A tall woman burst through our living room door a few minutes after some neighbors had dropped in to visit. Her hair was mussed from the wind and a round top-knot surmounted the peak of her head. It waved back and forth as she talked and settled into the chair. Ticker continued to wag her way about the room missing hardly anyone. Melissa, the latecomer, was the only person who totally ignored the dog and sat silently by herself in a far corner.
The room was in tumult.
When Ticker approached the newest guest, she brusquely pushed the dog away when she tried to jump up on the newcomer. Ticker had taken the center of attention for the past several minutes and Mary Ann and I had difficulty quieting her down and keeping her from jumping up on the guests, sometimes as high as their chests, especially when they remained standing and were trying in a friendly fashion to get acquainted. Cries of "Down, Ticker! Down!" echoed through the house.
Mary Ann had recruited Melissa to increase Ticker's walking exercise. Our dog seemed to have unlimited energy and mine was clearly rationed. She had arrived today for her twice-weekly visit and now was caught up in this melee at our home. Melissa finally stood to her full six feet and said, "You can't have her knocking over little kids and old ladies; you know. You'll have trouble on your hands for certain." She turned to Ticker and said in stern and authoritative terms, "OFF! Ticker, Off!" Ticker became instantly docile and lay down on the rug near the couch at Mary Ann's feet.
The room quieted. Melissa took over the room, and lectured, in a fashion. "You're giving the wrong commands and they are inconsistent. 'Down!' means to lie down and be quiet. 'Off!' means to get off something, particularly you and me." The other tip, when you visit a home that has a dog, enter quietly with no greeting to the dog or attention paid to it. Sit in the remotest chair and let the dog sniff you. Sniffing someone is not "cool" in social situations with humans but it is the way animals discover strangers and learn who they are. It's okay with dogs especially. Their sense of smell is exquisite.
As a child, Melissa's fist dog was a Corgi, and she has loved dogs ever since. She wanted to go to veterinary college but when she learned she would be asked to "put down" suffering elderly and terminally ill dogs, she told herself she could never do that. So as she grew older, she took on more pets to care for and exercise. She came to the Vineyard with her boyfriend where they hoped to remain and take up their lives together, he as a carpenter and she as dog walker. They were married in the old airstrip at Trade Wind in Oak Bluffs.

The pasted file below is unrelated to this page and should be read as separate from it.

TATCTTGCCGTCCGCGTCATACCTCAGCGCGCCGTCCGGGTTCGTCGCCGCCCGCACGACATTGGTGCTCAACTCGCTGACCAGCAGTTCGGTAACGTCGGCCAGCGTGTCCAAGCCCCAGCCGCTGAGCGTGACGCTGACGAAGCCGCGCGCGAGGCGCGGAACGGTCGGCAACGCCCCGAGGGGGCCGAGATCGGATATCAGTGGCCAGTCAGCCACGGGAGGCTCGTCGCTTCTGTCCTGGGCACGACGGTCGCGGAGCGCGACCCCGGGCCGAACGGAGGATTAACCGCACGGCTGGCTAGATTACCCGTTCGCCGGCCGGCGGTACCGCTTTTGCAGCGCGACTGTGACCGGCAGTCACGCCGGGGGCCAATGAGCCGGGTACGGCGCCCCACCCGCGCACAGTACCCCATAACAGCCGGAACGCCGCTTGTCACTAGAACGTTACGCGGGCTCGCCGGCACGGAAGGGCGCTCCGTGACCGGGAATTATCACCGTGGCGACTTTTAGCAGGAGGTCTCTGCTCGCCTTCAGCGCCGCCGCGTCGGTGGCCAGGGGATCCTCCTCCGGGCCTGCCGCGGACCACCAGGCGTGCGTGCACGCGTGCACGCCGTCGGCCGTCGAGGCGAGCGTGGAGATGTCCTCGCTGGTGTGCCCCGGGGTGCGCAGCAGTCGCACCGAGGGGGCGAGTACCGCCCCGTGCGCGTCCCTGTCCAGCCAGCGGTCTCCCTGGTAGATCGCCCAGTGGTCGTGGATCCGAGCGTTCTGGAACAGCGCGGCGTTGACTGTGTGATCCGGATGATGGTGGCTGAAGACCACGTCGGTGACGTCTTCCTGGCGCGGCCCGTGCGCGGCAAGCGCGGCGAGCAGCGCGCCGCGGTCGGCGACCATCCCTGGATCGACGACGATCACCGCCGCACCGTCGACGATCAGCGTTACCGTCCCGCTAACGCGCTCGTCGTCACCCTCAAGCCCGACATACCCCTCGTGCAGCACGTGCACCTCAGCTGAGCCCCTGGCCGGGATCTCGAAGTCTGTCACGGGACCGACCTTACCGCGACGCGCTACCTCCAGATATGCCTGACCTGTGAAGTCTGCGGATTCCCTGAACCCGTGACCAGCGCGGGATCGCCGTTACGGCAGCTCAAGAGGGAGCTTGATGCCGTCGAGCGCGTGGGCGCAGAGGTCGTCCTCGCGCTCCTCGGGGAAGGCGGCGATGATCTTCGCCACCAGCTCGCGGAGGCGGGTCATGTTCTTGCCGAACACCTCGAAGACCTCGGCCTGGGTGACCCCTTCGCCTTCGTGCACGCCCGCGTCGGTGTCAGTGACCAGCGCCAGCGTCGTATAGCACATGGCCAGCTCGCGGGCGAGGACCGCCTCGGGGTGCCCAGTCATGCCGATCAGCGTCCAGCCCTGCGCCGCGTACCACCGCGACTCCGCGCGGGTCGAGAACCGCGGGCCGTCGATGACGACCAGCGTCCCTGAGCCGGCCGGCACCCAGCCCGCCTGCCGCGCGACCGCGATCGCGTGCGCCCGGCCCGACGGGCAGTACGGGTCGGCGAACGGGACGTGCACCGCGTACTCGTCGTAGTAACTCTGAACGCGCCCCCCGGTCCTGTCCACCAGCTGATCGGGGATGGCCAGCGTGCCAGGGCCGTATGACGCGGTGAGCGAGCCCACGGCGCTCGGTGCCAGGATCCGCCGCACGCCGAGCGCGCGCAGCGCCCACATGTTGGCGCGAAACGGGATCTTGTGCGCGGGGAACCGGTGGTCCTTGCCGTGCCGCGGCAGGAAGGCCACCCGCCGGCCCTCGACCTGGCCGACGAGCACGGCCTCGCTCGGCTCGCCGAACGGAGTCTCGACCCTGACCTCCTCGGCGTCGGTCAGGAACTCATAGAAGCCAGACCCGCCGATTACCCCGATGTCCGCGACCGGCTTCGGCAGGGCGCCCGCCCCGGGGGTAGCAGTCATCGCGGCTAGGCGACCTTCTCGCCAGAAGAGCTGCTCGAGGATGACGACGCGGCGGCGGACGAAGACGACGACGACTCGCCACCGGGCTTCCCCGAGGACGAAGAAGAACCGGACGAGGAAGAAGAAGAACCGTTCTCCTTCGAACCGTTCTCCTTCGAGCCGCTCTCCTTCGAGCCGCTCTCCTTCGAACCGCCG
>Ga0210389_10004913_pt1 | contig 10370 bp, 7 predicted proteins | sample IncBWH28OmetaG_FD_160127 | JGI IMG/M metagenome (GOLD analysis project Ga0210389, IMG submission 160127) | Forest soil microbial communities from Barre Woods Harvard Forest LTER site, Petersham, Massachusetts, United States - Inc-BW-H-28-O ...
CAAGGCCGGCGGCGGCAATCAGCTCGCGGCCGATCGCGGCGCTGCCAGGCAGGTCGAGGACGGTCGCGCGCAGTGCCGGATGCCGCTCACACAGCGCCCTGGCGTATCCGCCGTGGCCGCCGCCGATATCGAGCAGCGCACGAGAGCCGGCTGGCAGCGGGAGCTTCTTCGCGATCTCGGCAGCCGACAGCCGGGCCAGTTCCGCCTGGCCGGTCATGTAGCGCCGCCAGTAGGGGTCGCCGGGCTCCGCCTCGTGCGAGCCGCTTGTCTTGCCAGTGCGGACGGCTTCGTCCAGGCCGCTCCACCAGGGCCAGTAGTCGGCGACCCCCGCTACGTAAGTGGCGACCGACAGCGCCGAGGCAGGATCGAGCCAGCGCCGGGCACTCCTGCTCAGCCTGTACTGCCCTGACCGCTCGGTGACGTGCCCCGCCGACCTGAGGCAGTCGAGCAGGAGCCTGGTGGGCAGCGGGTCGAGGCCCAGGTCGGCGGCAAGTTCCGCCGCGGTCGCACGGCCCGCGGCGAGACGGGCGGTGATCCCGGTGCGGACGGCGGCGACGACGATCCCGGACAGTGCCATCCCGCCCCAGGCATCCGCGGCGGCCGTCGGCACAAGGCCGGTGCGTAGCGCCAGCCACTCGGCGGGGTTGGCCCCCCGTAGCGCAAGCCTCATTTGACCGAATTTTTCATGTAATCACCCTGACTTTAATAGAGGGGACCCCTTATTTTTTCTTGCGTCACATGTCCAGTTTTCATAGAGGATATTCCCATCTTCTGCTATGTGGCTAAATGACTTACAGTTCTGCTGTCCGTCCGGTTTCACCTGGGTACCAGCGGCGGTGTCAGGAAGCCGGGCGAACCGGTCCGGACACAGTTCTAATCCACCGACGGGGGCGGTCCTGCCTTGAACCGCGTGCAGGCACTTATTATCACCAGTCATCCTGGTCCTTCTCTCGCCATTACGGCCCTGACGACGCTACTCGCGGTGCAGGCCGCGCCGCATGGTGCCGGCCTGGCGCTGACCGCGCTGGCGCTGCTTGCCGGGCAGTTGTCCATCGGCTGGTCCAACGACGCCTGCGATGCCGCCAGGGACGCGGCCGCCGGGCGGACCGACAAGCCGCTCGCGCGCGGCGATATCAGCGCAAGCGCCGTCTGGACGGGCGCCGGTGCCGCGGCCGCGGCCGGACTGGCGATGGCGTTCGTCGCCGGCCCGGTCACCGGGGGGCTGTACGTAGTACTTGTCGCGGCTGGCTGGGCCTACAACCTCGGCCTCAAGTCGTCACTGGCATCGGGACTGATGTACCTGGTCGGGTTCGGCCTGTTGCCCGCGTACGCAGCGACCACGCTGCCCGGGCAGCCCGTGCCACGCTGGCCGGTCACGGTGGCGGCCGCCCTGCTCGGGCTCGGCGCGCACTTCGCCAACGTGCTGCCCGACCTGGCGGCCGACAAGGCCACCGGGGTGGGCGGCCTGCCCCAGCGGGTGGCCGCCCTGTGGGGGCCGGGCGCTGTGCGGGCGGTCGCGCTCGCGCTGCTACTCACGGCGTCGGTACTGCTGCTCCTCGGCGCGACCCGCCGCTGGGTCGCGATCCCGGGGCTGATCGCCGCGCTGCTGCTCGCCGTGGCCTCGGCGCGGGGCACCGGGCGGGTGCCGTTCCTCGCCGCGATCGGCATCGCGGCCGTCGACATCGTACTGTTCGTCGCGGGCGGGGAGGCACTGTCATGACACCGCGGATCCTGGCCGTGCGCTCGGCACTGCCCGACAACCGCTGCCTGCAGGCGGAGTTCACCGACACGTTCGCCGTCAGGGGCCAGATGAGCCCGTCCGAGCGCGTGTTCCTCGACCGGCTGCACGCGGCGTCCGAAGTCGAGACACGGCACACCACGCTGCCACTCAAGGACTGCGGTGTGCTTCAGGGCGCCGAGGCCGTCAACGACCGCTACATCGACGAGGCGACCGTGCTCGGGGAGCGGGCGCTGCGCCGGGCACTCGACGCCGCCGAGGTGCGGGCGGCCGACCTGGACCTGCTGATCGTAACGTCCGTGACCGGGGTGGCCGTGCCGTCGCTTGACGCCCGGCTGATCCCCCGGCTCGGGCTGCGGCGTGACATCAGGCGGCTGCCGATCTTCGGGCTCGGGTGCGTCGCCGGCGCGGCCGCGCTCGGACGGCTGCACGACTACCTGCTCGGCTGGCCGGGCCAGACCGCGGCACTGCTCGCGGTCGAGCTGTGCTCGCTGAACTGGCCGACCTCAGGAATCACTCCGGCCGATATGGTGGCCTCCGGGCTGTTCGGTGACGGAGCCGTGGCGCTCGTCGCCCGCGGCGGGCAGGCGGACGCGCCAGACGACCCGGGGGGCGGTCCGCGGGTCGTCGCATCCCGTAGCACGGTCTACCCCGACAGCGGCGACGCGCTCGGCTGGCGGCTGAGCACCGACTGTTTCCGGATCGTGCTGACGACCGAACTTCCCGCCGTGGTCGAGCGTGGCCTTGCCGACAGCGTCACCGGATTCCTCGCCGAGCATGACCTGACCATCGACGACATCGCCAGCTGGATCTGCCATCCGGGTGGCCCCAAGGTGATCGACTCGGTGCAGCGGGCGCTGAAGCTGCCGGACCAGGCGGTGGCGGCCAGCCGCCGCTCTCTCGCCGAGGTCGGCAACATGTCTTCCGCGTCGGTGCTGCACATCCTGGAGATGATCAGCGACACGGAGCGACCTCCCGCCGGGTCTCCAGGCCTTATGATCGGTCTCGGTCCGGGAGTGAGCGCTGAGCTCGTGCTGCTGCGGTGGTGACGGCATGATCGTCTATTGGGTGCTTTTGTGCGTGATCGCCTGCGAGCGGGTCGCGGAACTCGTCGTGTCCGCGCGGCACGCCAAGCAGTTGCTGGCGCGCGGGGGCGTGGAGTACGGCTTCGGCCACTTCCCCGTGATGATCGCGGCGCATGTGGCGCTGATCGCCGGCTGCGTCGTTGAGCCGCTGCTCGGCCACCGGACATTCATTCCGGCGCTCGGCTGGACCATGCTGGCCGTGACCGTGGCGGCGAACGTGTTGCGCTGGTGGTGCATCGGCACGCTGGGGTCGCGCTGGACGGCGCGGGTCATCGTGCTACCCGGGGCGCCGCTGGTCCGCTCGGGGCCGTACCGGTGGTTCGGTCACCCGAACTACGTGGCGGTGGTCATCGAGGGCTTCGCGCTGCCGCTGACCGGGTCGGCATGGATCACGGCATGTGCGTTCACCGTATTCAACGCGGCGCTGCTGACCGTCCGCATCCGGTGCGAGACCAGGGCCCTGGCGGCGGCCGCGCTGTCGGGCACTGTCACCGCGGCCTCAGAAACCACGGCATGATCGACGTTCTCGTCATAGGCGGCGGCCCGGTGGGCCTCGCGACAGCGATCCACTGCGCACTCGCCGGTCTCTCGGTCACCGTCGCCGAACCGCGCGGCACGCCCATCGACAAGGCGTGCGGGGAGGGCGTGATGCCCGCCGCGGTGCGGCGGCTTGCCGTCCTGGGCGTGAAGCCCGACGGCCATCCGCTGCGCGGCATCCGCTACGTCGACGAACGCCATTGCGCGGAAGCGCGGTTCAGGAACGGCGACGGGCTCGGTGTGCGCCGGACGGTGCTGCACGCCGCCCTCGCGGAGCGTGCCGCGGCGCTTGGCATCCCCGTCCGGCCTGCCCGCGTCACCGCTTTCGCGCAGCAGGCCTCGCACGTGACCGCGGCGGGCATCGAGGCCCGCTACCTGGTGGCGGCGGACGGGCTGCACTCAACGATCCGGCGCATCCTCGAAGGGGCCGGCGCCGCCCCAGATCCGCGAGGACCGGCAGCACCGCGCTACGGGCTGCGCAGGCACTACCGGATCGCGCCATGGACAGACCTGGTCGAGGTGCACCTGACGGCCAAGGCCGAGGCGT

Her first year, she developed 25 clients and after a year of advertising in The Times she erupted with 120, which proved too many. Now, on average, she takes five or six dogs on a joint leash walk and later three to six individual leash walks. She averages three to six miles a day and has been known to walk 25 miles in one day. That is tough on her feet, she says. On Tuesdays and Thursdays she picks up Ticker for her walk. Usually five or six dogs are watching quietly out the rear window of her wagon, no joisting for position, no barking or clawing to get out, just happy dogs needing more exercise.
Melissa is a little eccentric in her interactions with her dogs. Every birthday of her own dogs warrants a party with funny hats and games and a special birthday cake. One evening after such a party, a friend reconnoitered the fridge and ate up the remains of the cake. "You didn't eat the cake, did you?" asked Melissa "I was hungry," he said. "No wonder," she said. "Nothing bad, just flour, eggs and butter but no sugar," she said. "I thought it tasted strange," he said leaving. No wonder, she thought. This is the kind of story, which gives Melissa heart. Eccentric is okay as long as it has heart. Never mind, I say, to the one about the rooster attack leaving a hole in her leg or the time a client met her at the door alongside her pit bull with her cat in her arms and the dog unleashed. "Get out of my yard," the woman said to Melissa. "The dog doesn't like cats," and she let the dog go. Or another story about the cat attack when the cat kept returning to jump up, claws extended several times until kitty got tired of feeling Melissa's boot.
As Melissa left one noon-day she said to us, "Ticker is very smart; she knows how to keep from tangling the leash when she runs into a tree or some brush while hunting. You don't need to worry about her. She'll learn. I know you worry she'll bolt into the water and swim to the middle of the pond. She's smart. Don't worry." Melissa nuzzles Ticker and lets her lick her face. Melissa says, "I've been thinking I'll give Ticker a trial off-leash in the woods trail one day." I pale to think, but intuition tells me Ticker is in safe hands.